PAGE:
Bregman and Pace Place SA 13th in World Champs

by | Mar 10, 2013

Norway’s Suzann Pettersen (left) beat South Korea’s Inbee Park (right) to win the individual title at the 2013 Mission Hills World Ladies Champs at the Mission Hills Haikou Sandbelt Trails course, in China on Sunday, 10 March, 2013. The two are pictured together on day 3. Photo: Supplied

Team South Africa ended joint 13th at the Mission Hills World Ladies Championship in China earlier today, after an overnight high position of 6th place after the first round, with South Korea clinching gold by a clear 5 shots ahead of second-placed Norway, themselves 5 shots ahead of third-placed Thailand by for the top three on the leaderboard (click to view the leaderboard courtesy the LET).

Stacy Bregman lead the stakes for South Africa, her 2-under par 70 on Day 1 the highlight of her tour card of 288, a Day 3 74 in between two even-par 72s. After the final round Bregman, was happy with her first outing result:

Bregman’s partner Lee-Anne Pace started well with two even-par rounds before a 75 on Saturday heralded an even worse 77 on Sunday, to finish on 296 for the tour. Her frustration was clear:

https://twitter.com/LeeAnnePace/status/310625724795088896

The two South African independents, Connie Chen and Tandi Cuningham failed to make the cut, after Day 2.

At the top in the singles stakes, world No.8 Suzann Pettersen of Norway came from two shots behind Korea’s Inbee Park to claim a one stroke victory.

Pettersen fired a bogey-free six under 66 on the Sandbelt Trails Course on a hot and sunny final day at Mission Hills Haikou in tropical Hainan, southern China.

Norway’s Suzann Pettersen (left) carded an 18-under 270 to beat South Korea’s Inbee Park by one shot. Photo: Victor Fraile / The Power of Sport ImagesThe 31-year-old from Oslo finished a shot clear of Park with a 72-hole total of 18 under par. “I felt like there was a 64 out there today and I got off to a good start.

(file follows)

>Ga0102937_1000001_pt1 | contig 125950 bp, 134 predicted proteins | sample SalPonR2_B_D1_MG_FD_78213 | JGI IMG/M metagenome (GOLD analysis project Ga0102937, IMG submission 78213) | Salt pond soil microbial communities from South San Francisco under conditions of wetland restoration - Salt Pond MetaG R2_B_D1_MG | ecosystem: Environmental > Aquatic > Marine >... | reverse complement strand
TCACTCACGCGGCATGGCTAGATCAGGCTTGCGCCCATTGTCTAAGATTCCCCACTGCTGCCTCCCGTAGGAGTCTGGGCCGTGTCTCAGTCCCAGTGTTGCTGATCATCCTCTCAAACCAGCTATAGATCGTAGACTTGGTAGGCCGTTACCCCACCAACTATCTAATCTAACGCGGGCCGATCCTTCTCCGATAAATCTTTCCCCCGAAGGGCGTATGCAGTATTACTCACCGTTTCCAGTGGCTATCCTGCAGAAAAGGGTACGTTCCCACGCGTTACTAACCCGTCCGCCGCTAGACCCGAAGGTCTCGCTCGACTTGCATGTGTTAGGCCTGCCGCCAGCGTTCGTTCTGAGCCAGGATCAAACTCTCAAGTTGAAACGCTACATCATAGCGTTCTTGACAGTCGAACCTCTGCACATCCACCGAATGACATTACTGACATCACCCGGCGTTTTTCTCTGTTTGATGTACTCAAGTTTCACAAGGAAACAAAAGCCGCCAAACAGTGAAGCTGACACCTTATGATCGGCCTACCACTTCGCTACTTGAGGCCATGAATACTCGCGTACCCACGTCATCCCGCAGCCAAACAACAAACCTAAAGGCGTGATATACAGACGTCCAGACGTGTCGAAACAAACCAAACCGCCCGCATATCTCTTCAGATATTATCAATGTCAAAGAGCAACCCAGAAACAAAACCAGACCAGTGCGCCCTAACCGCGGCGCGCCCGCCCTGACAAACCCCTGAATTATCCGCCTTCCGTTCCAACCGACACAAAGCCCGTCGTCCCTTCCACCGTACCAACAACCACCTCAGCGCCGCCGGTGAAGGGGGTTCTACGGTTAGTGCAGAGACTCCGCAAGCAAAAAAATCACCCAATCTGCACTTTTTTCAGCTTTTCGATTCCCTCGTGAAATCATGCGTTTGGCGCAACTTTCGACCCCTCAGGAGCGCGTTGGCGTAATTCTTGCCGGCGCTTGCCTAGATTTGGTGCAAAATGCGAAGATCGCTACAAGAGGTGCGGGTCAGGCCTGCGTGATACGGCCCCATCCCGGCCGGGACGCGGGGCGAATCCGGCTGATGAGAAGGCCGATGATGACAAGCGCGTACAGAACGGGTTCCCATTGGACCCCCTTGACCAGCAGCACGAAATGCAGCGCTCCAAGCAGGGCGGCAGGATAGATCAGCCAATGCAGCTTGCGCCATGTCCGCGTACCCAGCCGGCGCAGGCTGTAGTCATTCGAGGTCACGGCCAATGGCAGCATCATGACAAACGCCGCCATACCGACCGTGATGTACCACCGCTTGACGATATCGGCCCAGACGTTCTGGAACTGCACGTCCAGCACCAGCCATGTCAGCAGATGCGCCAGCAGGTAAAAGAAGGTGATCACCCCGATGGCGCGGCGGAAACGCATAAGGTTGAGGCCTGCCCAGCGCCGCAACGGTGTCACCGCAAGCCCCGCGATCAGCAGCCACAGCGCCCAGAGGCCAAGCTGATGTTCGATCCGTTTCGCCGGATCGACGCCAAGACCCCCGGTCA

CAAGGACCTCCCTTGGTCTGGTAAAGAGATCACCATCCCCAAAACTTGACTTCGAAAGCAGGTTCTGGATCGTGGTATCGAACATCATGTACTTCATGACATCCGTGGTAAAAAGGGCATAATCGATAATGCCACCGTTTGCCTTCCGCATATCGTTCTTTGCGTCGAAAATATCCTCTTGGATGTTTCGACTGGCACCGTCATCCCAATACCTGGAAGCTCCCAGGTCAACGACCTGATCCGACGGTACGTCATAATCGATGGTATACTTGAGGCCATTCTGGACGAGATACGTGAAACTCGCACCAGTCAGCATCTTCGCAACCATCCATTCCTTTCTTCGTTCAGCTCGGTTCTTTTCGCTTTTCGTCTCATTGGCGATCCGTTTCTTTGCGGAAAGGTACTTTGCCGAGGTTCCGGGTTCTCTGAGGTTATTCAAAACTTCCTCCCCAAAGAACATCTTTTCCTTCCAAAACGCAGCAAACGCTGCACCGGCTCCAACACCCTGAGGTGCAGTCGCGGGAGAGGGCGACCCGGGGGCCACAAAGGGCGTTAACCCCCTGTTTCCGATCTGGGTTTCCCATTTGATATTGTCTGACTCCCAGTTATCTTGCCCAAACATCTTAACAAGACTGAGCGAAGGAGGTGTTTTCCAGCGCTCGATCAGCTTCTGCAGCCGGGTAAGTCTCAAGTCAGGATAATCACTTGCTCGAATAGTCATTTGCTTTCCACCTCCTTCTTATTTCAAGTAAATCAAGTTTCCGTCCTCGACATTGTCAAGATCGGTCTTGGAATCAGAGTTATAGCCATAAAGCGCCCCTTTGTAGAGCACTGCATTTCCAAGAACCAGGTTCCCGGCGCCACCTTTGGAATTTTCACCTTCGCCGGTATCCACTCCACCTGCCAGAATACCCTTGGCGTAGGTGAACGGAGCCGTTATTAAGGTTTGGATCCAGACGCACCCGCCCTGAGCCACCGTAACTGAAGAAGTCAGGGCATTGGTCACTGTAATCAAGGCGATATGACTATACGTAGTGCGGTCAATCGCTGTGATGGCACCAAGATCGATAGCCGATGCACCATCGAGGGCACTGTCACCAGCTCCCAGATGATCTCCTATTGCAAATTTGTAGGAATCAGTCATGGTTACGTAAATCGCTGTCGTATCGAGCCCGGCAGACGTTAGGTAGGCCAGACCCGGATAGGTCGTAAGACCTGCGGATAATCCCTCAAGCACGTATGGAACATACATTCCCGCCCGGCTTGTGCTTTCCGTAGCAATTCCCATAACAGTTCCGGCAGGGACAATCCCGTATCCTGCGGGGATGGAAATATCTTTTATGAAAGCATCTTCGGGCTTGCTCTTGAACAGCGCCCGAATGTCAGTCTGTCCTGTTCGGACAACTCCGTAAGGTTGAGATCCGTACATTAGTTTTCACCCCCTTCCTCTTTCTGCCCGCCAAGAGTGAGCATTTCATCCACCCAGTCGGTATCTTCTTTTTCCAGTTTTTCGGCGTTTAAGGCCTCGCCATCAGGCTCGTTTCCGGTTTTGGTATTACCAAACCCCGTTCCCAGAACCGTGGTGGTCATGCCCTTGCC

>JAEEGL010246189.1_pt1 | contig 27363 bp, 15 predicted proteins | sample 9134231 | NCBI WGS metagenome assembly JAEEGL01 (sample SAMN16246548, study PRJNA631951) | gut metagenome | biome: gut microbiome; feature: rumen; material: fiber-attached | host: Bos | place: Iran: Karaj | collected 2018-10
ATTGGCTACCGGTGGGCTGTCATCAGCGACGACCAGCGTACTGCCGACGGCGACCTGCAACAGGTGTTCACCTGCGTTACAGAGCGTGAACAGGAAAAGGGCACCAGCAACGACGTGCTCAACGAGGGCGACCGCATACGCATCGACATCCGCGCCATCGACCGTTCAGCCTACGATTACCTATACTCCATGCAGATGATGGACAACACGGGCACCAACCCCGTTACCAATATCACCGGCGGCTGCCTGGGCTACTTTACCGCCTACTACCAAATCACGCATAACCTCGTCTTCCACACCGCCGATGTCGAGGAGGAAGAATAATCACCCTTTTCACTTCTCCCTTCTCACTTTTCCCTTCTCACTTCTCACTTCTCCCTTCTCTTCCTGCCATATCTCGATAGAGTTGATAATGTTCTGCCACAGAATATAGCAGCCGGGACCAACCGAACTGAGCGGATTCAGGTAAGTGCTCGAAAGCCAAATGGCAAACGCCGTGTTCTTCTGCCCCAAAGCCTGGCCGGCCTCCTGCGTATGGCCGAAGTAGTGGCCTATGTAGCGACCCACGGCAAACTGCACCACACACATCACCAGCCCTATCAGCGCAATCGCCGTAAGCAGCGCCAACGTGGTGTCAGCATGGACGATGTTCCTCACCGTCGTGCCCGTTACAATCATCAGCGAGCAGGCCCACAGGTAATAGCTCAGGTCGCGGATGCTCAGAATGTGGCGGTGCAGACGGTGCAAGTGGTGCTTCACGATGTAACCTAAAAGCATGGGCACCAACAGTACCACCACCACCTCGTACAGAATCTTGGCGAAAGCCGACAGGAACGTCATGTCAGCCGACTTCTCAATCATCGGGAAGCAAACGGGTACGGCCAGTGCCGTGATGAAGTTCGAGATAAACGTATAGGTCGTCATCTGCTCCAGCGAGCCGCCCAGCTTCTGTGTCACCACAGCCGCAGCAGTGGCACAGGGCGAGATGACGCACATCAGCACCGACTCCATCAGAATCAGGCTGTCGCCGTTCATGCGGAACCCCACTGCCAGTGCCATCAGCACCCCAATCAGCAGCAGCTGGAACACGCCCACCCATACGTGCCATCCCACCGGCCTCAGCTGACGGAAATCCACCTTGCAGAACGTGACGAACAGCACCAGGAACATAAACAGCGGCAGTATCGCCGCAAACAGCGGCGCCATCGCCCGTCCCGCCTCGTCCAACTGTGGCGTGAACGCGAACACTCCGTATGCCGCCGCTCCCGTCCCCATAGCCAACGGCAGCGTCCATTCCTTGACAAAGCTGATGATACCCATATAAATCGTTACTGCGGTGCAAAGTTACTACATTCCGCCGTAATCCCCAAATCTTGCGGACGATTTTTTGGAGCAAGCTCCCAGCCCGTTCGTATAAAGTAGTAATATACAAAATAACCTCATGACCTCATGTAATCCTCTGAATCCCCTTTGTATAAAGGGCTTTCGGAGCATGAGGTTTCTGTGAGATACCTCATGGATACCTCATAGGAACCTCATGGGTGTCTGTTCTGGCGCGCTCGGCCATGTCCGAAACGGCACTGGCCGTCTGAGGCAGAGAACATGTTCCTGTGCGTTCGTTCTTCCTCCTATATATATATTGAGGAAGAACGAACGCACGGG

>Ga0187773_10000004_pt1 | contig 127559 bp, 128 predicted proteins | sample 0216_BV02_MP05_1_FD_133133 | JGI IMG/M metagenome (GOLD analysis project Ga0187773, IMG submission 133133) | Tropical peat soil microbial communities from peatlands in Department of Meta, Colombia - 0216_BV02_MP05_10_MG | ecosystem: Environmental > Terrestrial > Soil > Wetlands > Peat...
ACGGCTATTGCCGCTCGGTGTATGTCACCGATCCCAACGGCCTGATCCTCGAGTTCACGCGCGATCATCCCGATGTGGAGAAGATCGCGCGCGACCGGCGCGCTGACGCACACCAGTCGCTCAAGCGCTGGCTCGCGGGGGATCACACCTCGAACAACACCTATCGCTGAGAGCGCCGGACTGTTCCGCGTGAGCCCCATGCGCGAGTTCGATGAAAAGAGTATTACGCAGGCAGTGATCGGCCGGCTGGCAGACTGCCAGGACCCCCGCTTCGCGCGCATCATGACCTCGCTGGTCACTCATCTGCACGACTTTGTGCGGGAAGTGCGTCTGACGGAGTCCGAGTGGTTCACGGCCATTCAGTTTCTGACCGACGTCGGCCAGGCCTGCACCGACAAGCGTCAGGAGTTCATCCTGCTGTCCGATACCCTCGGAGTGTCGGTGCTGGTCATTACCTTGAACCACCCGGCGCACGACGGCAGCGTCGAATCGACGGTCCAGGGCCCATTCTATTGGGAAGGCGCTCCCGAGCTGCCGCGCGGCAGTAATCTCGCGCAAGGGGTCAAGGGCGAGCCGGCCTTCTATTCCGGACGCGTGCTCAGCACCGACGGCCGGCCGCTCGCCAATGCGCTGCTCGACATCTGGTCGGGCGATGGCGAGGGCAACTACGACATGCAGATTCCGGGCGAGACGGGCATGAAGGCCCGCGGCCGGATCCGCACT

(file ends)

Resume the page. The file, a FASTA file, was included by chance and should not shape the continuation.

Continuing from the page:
“My goal was to get it to 20 under par. I said if I get beat at 20, I can live with it. I know Inbee is in there and if she just gets one look at a putt, it’s in, so I had to bring my best and the putter was hot today,” Pettersen said.

“I’m very happy with how the game is and I’m just very happy to see the work that the China Golf Association does with the kids and how they grow the game.”

Pettersen saved her best golf of the week until the final day and she said: “I knew it would take the best to get this trophy but I was really keen on winning this tournament and it sets me up for a good start for this new year.”

South Korea's Ha Neul Kim (left, 289) and 17-under par Inbee Park (271) win the Team competition of the World Ladies Championship. Photo by Victor Fraile / The Power of Sport ImagesPark fell behind early in the round and rallied with four birdies in five holes around the turn, however the 24-year-old World No.4 from Seoul stalled with a bogey on 15 which gave Pettersen a two stroke advantage.

Although Park birdied the par-5 18th, after hitting her second shot into a bunker short of the green, she couldn’t close the gap.

Pettersen chipped from the side of the 18th green and took two putts to claim her 16th worldwide tournament victory and her sixth Ladies European Tour title.

She added: “I’ve been really enjoying myself here and I feel comfortable. I like coming back and playing on the European Tour.”

The Korean pair of Park and Ha-Neul Kim won the team event running concurrently, with a five stroke victory over Norway, followed by Thailand five shots further behind.

Park said: “I don’t really worry about the team competition because we had a big lead for the last three days. I think we are pretty comfortable for the team event.

“So I just focus on the game as an individual today because I wanted to win this tournament. I didn’t play great today but Suzann played great so she did it. I am happy that we won as a team. It was a great experience.”

Simin Feng, aged 17, took the leading amateur prize, ending in a share of 35th place at three over and one stroke clear of nearest rival Michelle Cheung.

 

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